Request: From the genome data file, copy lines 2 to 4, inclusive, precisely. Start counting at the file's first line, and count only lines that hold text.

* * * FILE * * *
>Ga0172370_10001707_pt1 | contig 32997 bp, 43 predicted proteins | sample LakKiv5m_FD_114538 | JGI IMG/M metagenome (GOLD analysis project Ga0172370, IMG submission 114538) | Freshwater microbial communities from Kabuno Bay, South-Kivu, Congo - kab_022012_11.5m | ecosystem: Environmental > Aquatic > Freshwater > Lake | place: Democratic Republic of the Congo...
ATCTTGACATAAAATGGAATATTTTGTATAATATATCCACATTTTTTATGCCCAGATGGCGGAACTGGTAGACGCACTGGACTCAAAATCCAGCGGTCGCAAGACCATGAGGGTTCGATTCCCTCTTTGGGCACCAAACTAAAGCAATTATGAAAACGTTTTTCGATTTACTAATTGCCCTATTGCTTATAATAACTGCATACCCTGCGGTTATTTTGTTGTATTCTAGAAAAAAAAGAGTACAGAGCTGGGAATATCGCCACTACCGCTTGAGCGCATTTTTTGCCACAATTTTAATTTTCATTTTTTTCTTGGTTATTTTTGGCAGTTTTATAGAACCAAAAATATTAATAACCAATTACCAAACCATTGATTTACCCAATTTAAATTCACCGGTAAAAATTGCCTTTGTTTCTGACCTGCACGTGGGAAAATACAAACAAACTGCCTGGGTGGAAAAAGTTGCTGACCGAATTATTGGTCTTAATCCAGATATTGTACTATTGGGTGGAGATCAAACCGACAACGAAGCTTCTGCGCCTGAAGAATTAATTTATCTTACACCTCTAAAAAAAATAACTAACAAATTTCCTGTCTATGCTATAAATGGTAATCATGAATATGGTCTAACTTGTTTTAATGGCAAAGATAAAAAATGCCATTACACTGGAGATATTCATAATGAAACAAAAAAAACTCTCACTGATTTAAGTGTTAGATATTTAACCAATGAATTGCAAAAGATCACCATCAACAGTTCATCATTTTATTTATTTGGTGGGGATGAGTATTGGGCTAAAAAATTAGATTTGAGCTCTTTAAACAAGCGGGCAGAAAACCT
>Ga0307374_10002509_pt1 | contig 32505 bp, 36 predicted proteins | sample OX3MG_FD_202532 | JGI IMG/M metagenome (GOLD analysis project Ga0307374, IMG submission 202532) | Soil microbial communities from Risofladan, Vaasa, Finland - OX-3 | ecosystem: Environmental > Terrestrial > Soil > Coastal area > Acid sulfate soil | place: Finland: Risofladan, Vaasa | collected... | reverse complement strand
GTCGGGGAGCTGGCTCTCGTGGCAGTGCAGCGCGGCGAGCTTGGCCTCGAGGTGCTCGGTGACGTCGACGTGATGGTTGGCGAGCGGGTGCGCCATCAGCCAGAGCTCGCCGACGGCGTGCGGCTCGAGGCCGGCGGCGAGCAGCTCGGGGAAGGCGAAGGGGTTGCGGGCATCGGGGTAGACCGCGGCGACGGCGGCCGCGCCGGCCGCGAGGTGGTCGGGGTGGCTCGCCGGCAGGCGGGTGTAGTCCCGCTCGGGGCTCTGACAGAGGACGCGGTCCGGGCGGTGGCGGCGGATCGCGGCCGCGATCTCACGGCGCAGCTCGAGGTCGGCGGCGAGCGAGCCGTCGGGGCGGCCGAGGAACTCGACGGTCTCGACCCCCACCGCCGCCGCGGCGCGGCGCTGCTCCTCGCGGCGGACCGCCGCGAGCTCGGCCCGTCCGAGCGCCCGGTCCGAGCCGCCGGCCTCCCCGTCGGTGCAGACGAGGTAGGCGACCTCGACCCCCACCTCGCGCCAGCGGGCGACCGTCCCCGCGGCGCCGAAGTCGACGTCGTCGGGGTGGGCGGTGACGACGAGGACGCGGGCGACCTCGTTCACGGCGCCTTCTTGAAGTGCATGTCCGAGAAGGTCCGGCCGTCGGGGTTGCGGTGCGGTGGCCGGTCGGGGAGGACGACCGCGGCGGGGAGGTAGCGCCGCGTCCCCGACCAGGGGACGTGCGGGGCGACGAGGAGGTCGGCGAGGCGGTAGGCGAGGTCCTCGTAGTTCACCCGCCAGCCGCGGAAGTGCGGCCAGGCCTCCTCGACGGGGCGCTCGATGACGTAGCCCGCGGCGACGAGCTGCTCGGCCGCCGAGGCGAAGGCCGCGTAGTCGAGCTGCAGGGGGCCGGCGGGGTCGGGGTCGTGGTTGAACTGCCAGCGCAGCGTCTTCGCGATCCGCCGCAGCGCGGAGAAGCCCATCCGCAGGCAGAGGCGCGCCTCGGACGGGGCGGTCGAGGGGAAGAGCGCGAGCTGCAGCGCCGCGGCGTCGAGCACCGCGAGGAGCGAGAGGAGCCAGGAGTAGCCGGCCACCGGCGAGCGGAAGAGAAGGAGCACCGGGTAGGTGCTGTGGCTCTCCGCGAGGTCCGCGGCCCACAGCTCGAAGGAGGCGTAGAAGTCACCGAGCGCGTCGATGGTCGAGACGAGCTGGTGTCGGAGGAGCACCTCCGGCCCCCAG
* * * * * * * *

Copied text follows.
ATCTTGACATAAAATGGAATATTTTGTATAATATATCCACATTTTTTATGCCCAGATGGCGGAACTGGTAGACGCACTGGACTCAAAATCCAGCGGTCGCAAGACCATGAGGGTTCGATTCCCTCTTTGGGCACCAAACTAAAGCAATTATGAAAACGTTTTTCGATTTACTAATTGCCCTATTGCTTATAATAACTGCATACCCTGCGGTTATTTTGTTGTATTCTAGAAAAAAAAGAGTACAGAGCTGGGAATATCGCCACTACCGCTTGAGCGCATTTTTTGCCACAATTTTAATTTTCATTTTTTTCTTGGTTATTTTTGGCAGTTTTATAGAACCAAAAATATTAATAACCAATTACCAAACCATTGATTTACCCAATTTAAATTCACCGGTAAAAATTGCCTTTGTTTCTGACCTGCACGTGGGAAAATACAAACAAACTGCCTGGGTGGAAAAAGTTGCTGACCGAATTATTGGTCTTAATCCAGATATTGTACTATTGGGTGGAGATCAAACCGACAACGAAGCTTCTGCGCCTGAAGAATTAATTTATCTTACACCTCTAAAAAAAATAACTAACAAATTTCCTGTCTATGCTATAAATGGTAATCATGAATATGGTCTAACTTGTTTTAATGGCAAAGATAAAAAATGCCATTACACTGGAGATATTCATAATGAAACAAAAAAAACTCTCACTGATTTAAGTGTTAGATATTTAACCAATGAATTGCAAAAGATCACCATCAACAGTTCATCATTTTATTTATTTGGTGGGGATGAGTATTGGGCTAAAAAATTAGATTTGAGCTCTTTAAACAAGCGGGCAGAAAACCT
>Ga0307374_10002509_pt1 | contig 32505 bp, 36 predicted proteins | sample OX3MG_FD_202532 | JGI IMG/M metagenome (GOLD analysis project Ga0307374, IMG submission 202532) | Soil microbial communities from Risofladan, Vaasa, Finland - OX-3 | ecosystem: Environmental > Terrestrial > Soil > Coastal area > Acid sulfate soil | place: Finland: Risofladan, Vaasa | collected... | reverse complement strand
GTCGGGGAGCTGGCTCTCGTGGCAGTGCAGCGCGGCGAGCTTGGCCTCGAGGTGCTCGGTGACGTCGACGTGATGGTTGGCGAGCGGGTGCGCCATCAGCCAGAGCTCGCCGACGGCGTGCGGCTCGAGGCCGGCGGCGAGCAGCTCGGGGAAGGCGAAGGGGTTGCGGGCATCGGGGTAGACCGCGGCGACGGCGGCCGCGCCGGCCGCGAGGTGGTCGGGGTGGCTCGCCGGCAGGCGGGTGTAGTCCCGCTCGGGGCTCTGACAGAGGACGCGGTCCGGGCGGTGGCGGCGGATCGCGGCCGCGATCTCACGGCGCAGCTCGAGGTCGGCGGCGAGCGAGCCGTCGGGGCGGCCGAGGAACTCGACGGTCTCGACCCCCACCGCCGCCGCGGCGCGGCGCTGCTCCTCGCGGCGGACCGCCGCGAGCTCGGCCCGTCCGAGCGCCCGGTCCGAGCCGCCGGCCTCCCCGTCGGTGCAGACGAGGTAGGCGACCTCGACCCCCACCTCGCGCCAGCGGGCGACCGTCCCCGCGGCGCCGAAGTCGACGTCGTCGGGGTGGGCGGTGACGACGAGGACGCGGGCGACCTCGTTCACGGCGCCTTCTTGAAGTGCATGTCCGAGAAGGTCCGGCCGTCGGGGTTGCGGTGCGGTGGCCGGTCGGGGAGGACGACCGCGGCGGGGAGGTAGCGCCGCGTCCCCGACCAGGGGACGTGCGGGGCGACGAGGAGGTCGGCGAGGCGGTAGGCGAGGTCCTCGTAGTTCACCCGCCAGCCGCGGAAGTGCGGCCAGGCCTCCTCGACGGGGCGCTCGATGACGTAGCCCGCGGCGACGAGCTGCTCGGCCGCCGAGGCGAAGGCCGCGTAGTCGAGCTGCAGGGGGCCGGCGGGGTCGGGGTCGTGGTTGAACTGCCAGCGCAGCGTCTTCGCGATCCGCCGCAGCGCGGAGAAGCCCATCCGCAGGCAGAGGCGCGCCTCGGACGGGGCGGTCGAGGGGAAGAGCGCGAGCTGCAGCGCCGCGGCGTCGAGCACCGCGAGGAGCGAGAGGAGCCAGGAGTAGCCGGCCACCGGCGAGCGGAAGAGAAGGAGCACCGGGTAGGTGCTGTGGCTCTCCGCGAGGTCCGCGGCCCACAGCTCGAAGGAGGCGTAGAAGTCACCGAGCGCGTCGATGGTCGAGACGAGCTGGTGTCGGAGGAGCACCTCCGGCCCCCAG